" Had the luckless servant girl been the only person who demanded justice against M'Leod, it is more than probable that he would still be at large. But that leads us to another part of this gentleman's, in a way, interesting life. In the year 1872, M'Leod, by some means or other, became acquainted with the family of Mr John Bwing, of Darling Point, which consisted of Mr and Mrs Ewing, and their daughter Mrs Manson, a widow. The same grave humor, the same fascination of manners, address, and conversation, that had given him such a hold on the esteem of Ocean street, enabled him to worm his Avay into the affections of Mrs Manson. Her male friends saw his designs, mistrusted the man, and advised her to be on her guard. The lady listened to their advice, and allowed M'Leod to make love to. her, Spie had £1500 a year in l]er own light, left to her by a former husband, £10QQ of which she was to lose if. she married again. She gave up the £1000 and married M'Leod. The pair set out for a bridal tour through America; and .M'Leod it is alleged, quickly threw off his specious mask of affection. The unhappy lady returned to her relations, and they protected her from the importunities of her husband. Then the escapade a.t Ocean-street was made public, and Mrs Manson's friends' suspicions were aroused in another direction. They began to suspect him o.f bigamy. Determined, if possible, to free his unfortunafeg daughter from the clutches, of M'Leod, ataUQosfcs, Mr Ewing employed detectives, regardless of expense, to find out something about M'Leod's early life. Two years had passed, and Mr Ewing began to despair of bringing home the charge of bigamy to MfLqod, but the detectives were certain they were on the right scent.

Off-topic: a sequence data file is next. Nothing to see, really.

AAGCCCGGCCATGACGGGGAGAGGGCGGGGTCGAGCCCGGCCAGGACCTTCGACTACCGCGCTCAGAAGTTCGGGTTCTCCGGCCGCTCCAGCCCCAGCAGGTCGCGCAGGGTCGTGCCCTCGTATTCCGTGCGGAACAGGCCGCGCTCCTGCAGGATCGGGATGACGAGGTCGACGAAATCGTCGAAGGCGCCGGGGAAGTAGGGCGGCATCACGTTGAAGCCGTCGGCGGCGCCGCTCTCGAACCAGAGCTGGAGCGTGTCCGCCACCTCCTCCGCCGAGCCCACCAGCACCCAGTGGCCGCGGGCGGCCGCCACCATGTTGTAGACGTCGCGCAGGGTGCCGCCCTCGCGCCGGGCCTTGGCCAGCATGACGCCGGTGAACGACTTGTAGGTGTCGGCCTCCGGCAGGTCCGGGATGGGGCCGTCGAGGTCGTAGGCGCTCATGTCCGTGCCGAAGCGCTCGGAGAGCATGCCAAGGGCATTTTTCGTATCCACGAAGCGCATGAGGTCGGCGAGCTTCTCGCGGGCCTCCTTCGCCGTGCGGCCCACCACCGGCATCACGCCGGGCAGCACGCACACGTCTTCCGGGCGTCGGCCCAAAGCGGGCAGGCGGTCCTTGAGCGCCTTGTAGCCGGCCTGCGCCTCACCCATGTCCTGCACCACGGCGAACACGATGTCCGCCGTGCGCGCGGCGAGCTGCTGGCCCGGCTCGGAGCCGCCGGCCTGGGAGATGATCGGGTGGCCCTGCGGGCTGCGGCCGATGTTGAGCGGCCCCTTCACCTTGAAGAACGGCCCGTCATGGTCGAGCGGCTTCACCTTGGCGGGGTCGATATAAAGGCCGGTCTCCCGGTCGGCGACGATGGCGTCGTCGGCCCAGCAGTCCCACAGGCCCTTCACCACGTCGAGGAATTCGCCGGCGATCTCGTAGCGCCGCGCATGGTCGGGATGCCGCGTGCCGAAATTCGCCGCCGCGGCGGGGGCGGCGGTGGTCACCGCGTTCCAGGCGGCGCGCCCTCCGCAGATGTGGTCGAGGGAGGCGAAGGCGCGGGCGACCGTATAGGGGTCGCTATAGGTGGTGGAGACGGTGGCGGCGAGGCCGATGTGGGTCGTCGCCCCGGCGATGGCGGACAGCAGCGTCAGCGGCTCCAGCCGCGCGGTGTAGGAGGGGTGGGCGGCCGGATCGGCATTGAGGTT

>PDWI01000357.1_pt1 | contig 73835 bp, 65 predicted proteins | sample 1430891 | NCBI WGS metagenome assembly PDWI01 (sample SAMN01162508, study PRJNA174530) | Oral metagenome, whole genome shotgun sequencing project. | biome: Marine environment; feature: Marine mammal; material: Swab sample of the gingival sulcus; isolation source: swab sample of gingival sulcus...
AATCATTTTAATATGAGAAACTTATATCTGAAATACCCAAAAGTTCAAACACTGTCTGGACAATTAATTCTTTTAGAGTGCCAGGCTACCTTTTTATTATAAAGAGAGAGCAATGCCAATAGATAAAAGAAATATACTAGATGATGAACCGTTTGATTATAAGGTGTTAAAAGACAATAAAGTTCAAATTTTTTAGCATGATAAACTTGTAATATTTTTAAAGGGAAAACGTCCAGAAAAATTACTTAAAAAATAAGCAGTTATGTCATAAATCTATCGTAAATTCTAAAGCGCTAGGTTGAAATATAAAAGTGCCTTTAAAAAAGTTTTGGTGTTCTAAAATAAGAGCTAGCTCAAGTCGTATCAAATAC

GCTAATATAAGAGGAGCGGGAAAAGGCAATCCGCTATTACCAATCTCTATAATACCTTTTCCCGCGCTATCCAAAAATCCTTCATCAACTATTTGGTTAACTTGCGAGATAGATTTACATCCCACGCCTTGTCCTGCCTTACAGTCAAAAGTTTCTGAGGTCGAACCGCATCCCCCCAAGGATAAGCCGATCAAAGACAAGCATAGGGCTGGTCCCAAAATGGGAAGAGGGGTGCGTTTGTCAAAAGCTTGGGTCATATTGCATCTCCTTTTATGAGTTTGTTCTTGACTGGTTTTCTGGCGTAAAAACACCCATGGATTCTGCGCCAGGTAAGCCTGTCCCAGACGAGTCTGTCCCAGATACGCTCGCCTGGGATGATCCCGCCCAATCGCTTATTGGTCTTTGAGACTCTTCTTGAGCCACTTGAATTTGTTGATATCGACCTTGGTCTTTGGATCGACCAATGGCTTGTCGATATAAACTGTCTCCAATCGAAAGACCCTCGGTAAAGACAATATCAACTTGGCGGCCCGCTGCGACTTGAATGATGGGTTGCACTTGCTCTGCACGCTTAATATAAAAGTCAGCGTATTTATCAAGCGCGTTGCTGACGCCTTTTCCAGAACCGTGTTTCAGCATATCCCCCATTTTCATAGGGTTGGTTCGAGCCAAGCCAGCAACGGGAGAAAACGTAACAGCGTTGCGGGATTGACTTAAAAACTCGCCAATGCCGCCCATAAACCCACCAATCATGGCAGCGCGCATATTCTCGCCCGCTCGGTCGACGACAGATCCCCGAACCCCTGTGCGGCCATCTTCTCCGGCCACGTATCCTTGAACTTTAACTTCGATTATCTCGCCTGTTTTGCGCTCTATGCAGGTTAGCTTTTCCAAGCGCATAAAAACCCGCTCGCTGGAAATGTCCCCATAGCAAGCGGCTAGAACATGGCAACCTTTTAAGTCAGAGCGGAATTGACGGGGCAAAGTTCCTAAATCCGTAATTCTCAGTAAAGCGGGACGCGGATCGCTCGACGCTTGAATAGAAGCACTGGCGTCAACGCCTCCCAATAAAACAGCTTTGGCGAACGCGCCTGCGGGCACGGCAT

" And now comes the strangest part of this sirange and s^rdjcj gtory. In the month of May, 11889,' a young lady named Miss E. Cameron became, acquainted with a man in the city of St Louis, Missouri, U.S.A. The lady fell in love, and they were married. Six months of married life wei'B pa.sseq, ijnd fchg husband began to treat the 'wife brutally, TJjen He deserted her. Carelessly turning over a newspaper one clay she came across an advertisement which struck her. It was an appeal to any wife "ikljq liacl been deserted by a man to give information £o— r—^, an 4 then followed a description of the man. Advertisements giving the descriptions of people can necessarily convey but a very faint idea of the person described; but somehow Miss Cameron's instinct told her that the man sought for in the advertisement was her husband. S^ho communiqat'ed with the address, and as a vekiilt made a journey of several hundred nu'les. At the ei)d' of it she was shown a photograph, and' she at once recognised it as the man who had married her six months ago.' The detecftves ' &ct iq work, and, rightly or wrongly,' arresteq"^'maii "named' John M'Leod at Napier. They think he is the man who married Mrs Manson and Miss Cameron, and is wanted'for the Ocean sfcre'qt charge. It remains to be seen whether- thsiv Are, i^ii, Meanwhile Miss Cameron is in' Sydney, waiting tQ''pr.osis:--cute. ' - ' • '
Another extraordinary thing in connection \yit)i this extraordinary case is the fact that though a warrant was ifisued for M'Leod's arrest over three years'ago,' aW although since its issue he was seen in the qolqjvv, ] ie was • never arrested."— ("Post.")"
A Sydney Sensation., Ashburton Guardian, Volume VII, Issue 2400, 14 April 1890